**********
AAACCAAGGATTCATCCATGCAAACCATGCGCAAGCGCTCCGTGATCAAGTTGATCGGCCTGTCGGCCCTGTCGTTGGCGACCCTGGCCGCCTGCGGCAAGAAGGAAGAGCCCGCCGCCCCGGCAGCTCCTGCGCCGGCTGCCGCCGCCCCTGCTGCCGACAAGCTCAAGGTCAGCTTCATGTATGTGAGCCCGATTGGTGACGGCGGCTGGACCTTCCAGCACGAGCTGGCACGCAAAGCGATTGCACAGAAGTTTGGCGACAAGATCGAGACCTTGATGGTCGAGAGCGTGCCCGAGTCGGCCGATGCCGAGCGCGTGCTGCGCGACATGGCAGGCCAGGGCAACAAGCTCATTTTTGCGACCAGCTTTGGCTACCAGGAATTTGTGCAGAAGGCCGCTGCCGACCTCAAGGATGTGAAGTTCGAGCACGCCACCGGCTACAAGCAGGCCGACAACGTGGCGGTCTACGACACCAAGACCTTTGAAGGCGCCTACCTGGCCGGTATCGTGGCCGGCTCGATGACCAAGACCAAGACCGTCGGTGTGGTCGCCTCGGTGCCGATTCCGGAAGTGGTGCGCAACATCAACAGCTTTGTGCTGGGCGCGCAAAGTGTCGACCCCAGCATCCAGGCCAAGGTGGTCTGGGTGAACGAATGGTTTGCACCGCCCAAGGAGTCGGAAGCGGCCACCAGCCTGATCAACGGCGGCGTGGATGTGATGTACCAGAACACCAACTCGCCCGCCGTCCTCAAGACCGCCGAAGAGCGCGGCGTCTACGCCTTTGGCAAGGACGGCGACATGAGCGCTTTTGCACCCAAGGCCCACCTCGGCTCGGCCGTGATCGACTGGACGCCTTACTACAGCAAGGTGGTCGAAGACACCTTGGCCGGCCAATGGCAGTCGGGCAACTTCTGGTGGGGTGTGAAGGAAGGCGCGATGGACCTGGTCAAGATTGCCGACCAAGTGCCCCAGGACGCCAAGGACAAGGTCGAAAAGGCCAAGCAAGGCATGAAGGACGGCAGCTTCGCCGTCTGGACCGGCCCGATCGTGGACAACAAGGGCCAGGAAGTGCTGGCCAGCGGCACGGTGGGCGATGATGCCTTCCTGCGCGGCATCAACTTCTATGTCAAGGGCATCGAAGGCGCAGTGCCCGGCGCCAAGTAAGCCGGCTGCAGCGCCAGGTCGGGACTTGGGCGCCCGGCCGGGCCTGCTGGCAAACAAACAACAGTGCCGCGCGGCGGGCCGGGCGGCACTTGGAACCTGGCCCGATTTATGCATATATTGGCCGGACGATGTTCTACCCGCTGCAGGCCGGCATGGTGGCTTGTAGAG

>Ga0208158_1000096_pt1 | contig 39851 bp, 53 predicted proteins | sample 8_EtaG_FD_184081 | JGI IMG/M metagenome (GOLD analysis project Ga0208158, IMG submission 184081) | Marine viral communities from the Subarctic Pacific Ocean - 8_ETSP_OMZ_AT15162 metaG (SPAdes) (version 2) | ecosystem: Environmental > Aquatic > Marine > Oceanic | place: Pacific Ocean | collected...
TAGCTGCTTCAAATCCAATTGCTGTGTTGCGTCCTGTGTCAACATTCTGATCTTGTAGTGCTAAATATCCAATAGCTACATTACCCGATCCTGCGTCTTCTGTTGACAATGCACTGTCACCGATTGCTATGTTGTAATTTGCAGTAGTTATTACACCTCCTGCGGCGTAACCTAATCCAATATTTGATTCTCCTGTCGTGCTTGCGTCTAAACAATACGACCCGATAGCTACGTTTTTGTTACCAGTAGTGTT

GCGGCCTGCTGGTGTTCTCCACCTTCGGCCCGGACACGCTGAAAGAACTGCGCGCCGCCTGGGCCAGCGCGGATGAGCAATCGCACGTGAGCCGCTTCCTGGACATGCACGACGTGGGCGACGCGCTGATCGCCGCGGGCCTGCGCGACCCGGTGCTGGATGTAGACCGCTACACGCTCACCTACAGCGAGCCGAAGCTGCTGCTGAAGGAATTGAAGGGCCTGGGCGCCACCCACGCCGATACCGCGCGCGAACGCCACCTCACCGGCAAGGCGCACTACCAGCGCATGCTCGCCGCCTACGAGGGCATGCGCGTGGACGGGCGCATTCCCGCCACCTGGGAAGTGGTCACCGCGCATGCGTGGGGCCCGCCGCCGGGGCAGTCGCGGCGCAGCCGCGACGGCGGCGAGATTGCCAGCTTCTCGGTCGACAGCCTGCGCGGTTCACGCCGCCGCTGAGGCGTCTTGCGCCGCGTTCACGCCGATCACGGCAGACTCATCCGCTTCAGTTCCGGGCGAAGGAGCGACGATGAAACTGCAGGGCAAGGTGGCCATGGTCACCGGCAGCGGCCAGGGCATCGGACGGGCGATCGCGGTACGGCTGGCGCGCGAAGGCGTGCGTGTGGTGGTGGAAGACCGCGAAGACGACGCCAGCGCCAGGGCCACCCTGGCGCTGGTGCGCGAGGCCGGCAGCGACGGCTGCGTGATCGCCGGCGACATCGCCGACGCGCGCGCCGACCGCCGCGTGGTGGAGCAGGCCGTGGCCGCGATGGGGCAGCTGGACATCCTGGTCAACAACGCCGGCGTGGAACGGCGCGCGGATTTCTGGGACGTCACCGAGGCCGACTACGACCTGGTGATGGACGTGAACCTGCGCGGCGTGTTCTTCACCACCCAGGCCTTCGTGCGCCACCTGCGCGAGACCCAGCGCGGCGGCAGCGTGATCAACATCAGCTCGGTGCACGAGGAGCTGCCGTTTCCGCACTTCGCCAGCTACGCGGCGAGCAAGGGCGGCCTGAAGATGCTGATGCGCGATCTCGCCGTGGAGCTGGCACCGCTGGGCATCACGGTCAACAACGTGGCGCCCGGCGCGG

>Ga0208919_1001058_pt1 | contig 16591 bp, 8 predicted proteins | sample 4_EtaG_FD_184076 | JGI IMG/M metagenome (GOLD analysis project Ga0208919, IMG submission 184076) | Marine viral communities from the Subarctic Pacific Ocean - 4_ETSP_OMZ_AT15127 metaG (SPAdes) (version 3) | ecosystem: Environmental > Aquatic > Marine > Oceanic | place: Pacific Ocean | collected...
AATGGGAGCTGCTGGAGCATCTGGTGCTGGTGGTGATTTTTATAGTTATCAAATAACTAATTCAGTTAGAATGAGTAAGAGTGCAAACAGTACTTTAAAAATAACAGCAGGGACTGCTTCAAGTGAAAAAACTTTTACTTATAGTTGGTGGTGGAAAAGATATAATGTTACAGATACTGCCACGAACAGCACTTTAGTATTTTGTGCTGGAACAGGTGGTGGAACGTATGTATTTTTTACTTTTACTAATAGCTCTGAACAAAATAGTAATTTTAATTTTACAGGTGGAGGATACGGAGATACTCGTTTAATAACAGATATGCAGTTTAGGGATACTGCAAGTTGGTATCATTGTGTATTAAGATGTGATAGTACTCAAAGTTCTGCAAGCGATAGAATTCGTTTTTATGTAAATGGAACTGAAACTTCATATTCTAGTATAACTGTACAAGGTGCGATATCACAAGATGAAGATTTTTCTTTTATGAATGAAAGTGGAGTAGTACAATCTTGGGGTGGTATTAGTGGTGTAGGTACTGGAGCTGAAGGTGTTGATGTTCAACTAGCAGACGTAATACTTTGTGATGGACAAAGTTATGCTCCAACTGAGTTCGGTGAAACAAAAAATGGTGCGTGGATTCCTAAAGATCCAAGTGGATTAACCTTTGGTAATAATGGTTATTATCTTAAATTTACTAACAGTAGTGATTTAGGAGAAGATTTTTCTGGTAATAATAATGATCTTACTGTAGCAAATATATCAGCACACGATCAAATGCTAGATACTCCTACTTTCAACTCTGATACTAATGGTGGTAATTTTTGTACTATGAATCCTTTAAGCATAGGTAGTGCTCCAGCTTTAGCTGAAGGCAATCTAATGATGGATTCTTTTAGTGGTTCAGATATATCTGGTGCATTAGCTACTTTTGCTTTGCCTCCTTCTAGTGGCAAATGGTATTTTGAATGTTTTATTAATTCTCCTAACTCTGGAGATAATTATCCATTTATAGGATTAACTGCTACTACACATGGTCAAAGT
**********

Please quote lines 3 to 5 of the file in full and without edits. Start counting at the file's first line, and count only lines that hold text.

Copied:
TAGCTGCTTCAAATCCAATTGCTGTGTTGCGTCCTGTGTCAACATTCTGATCTTGTAGTGCTAAATATCCAATAGCTACATTACCCGATCCTGCGTCTTCTGTTGACAATGCACTGTCACCGATTGCTATGTTGTAATTTGCAGTAGTTATTACACCTCCTGCGGCGTAACCTAATCCAATATTTGATTCTCCTGTCGTGCTTGCGTCTAAACAATACGACCCGATAGCTACGTTTTTGTTACCAGTAGTGTT

GCGGCCTGCTGGTGTTCTCCACCTTCGGCCCGGACACGCTGAAAGAACTGCGCGCCGCCTGGGCCAGCGCGGATGAGCAATCGCACGTGAGCCGCTTCCTGGACATGCACGACGTGGGCGACGCGCTGATCGCCGCGGGCCTGCGCGACCCGGTGCTGGATGTAGACCGCTACACGCTCACCTACAGCGAGCCGAAGCTGCTGCTGAAGGAATTGAAGGGCCTGGGCGCCACCCACGCCGATACCGCGCGCGAACGCCACCTCACCGGCAAGGCGCACTACCAGCGCATGCTCGCCGCCTACGAGGGCATGCGCGTGGACGGGCGCATTCCCGCCACCTGGGAAGTGGTCACCGCGCATGCGTGGGGCCCGCCGCCGGGGCAGTCGCGGCGCAGCCGCGACGGCGGCGAGATTGCCAGCTTCTCGGTCGACAGCCTGCGCGGTTCACGCCGCCGCTGAGGCGTCTTGCGCCGCGTTCACGCCGATCACGGCAGACTCATCCGCTTCAGTTCCGGGCGAAGGAGCGACGATGAAACTGCAGGGCAAGGTGGCCATGGTCACCGGCAGCGGCCAGGGCATCGGACGGGCGATCGCGGTACGGCTGGCGCGCGAAGGCGTGCGTGTGGTGGTGGAAGACCGCGAAGACGACGCCAGCGCCAGGGCCACCCTGGCGCTGGTGCGCGAGGCCGGCAGCGACGGCTGCGTGATCGCCGGCGACATCGCCGACGCGCGCGCCGACCGCCGCGTGGTGGAGCAGGCCGTGGCCGCGATGGGGCAGCTGGACATCCTGGTCAACAACGCCGGCGTGGAACGGCGCGCGGATTTCTGGGACGTCACCGAGGCCGACTACGACCTGGTGATGGACGTGAACCTGCGCGGCGTGTTCTTCACCACCCAGGCCTTCGTGCGCCACCTGCGCGAGACCCAGCGCGGCGGCAGCGTGATCAACATCAGCTCGGTGCACGAGGAGCTGCCGTTTCCGCACTTCGCCAGCTACGCGGCGAGCAAGGGCGGCCTGAAGATGCTGATGCGCGATCTCGCCGTGGAGCTGGCACCGCTGGGCATCACGGTCAACAACGTGGCGCCCGGCGCGG

>Ga0208919_1001058_pt1 | contig 16591 bp, 8 predicted proteins | sample 4_EtaG_FD_184076 | JGI IMG/M metagenome (GOLD analysis project Ga0208919, IMG submission 184076) | Marine viral communities from the Subarctic Pacific Ocean - 4_ETSP_OMZ_AT15127 metaG (SPAdes) (version 3) | ecosystem: Environmental > Aquatic > Marine > Oceanic | place: Pacific Ocean | collected...